The following is an article which I had written for the Workers’ Party Hammer newsletter that was published several months ago. I am reproducing the article online after reading the article, “Demand rises for after-school care services” in the Straits Times today. The Straits Times’ article described the urgent problem facing young working parents vying for the very limited places in School-based Student Care Centres today and across the industry. It is an issue that I have been highlighting in parliament for several years already.

Student care centres (SCCs) provide before or after school care for primary school pupils. They are an essential service for young working parents who do not have alternative arrangements to look after their primary school- going children during school days.

In recent years, there has been a huge increase in demand for student care services. This has followed a similarly large increase in the demand for childcare services since the last decade. The same young working parents that use childcare services will usually need student care for their children, at least for the first few years of schooling.

For many years, this sector has been left very much to market forces to fulfil the demand. Commercial SCCs are unattractive to run given the high cost of rent and a general lack of government support, compared to childcare. As at June 2014, the Ministry of Social and Family’s (MSF) website listed 214 student care centres, of which a good number are tuition or childcare centres. These centres may take only very few student care students, if at all, as their other operations are generally more profitable. When it comes to nurseries, it is crucial to put kids into profound institutions that instill good habits at a young age like the nursery in gorton that adopts various new techniques.

Good student care services could eliminate the need for tuition. However, the current number of SCC places available are too few to meet parents’ needs. The best place to run SCCs is in the schools, where students need not move out of the school and the operators can best coordinate with the teachers to follow up on homework and learning. Schools’ facilities in single-session schools are not fully utilised after school hours. If facilities are offered at token rents to operators, MOE can negotiate for lower fees and higher quality programmes. It will also reduce the need for tuition, benefiting students from disadvantaged families.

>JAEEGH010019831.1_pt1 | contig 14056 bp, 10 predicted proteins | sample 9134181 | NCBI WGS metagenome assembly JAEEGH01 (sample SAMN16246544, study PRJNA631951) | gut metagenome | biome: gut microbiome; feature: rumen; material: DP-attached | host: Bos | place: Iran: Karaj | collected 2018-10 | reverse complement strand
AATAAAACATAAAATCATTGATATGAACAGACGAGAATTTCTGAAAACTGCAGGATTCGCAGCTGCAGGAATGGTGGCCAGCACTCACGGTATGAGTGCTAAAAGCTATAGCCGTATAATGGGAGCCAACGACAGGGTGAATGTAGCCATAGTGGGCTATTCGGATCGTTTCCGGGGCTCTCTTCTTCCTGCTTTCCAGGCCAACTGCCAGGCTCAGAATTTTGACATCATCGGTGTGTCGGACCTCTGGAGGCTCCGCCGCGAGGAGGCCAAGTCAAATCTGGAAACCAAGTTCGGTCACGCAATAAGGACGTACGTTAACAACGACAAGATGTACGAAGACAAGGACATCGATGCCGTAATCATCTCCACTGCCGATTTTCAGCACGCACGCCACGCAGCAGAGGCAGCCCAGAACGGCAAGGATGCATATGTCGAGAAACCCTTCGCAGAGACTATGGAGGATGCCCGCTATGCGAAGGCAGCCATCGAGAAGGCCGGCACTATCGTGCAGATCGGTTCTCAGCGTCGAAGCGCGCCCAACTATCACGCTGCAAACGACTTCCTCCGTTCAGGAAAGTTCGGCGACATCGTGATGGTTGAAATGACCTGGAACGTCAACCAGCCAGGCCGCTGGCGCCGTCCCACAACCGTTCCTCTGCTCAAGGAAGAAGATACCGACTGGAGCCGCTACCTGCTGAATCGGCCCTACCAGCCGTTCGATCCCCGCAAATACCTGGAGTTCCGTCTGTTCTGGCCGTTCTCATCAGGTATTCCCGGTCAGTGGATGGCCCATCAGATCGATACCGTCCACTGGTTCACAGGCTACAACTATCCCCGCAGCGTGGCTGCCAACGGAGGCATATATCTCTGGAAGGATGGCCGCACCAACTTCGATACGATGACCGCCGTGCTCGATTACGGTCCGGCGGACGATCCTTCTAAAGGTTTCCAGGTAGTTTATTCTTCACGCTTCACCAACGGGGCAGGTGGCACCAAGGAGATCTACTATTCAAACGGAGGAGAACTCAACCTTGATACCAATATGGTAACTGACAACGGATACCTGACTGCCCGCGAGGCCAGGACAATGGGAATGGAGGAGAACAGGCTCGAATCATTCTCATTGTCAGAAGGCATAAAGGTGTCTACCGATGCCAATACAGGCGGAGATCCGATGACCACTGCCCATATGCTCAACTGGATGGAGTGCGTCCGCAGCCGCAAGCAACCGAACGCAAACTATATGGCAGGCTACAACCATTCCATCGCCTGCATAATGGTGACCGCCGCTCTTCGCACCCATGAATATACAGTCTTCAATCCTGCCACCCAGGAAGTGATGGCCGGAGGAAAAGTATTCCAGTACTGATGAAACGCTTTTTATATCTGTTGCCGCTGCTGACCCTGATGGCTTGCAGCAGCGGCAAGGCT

The government made a late start on this, growing school-based SCCs (SSCs) at a faster pace only after 2010. There are now 80 SSCs, with another 40 coming on-stream over the next 2 years. Even though this is fast by historical standards, more than a third of schools will still not have SSCs come 2016. MOE did not provide figures for my parliamentary question on the waitlist in existing SSCs. So, I did a random check on 12 SSCs in March 2014. I found that all had no vacancies, with one having over 50 children on the waitlist! MOE would also not commit to when all primary schools can have SSCs.

I like to see MOE aim for 100% of all primary schools to have SSCs as soon as possible. Existing operators that run community-based centres will likely be interested to move their operations into schools to avoid high rents and can pass the cost savings on to parents or to invest in staff recruitment.
Another overlooked aspect of the student care operations is that of staff training. Unlike in childcare, there is currently no mandatory requirement on training and there are few training providers with programs specific to the industry. Hence, the level of staff training in this sector is very low compared to childcare. One reason is the lack of government funding support that has made it unattractive for operators to be in the student care business or to send their staff for training. A good source for staff recruitment could be from mothers wishing to return to the workforce, as they would have experience looking after their own children of similar ages to that of SSC users and student care work hours are less demanding than that of other full-time jobs.

A plan should be urgently established to make a bigger push to help attract staff into this sector, get them trained and to support operators to keep cost affordable while maintaining a quality framework. Some level of fee subsidy support for Singaporean parents similar to that of childcare could also be established to help drive more operators into the business and to raise overall quality of operations.

About the author

An anchor with CNBC TV18 for almost 4 years. Also co-anchors prime-time market shows like Power Breakfast, Traders only, Markets Mid-day and NSE Closing Bell.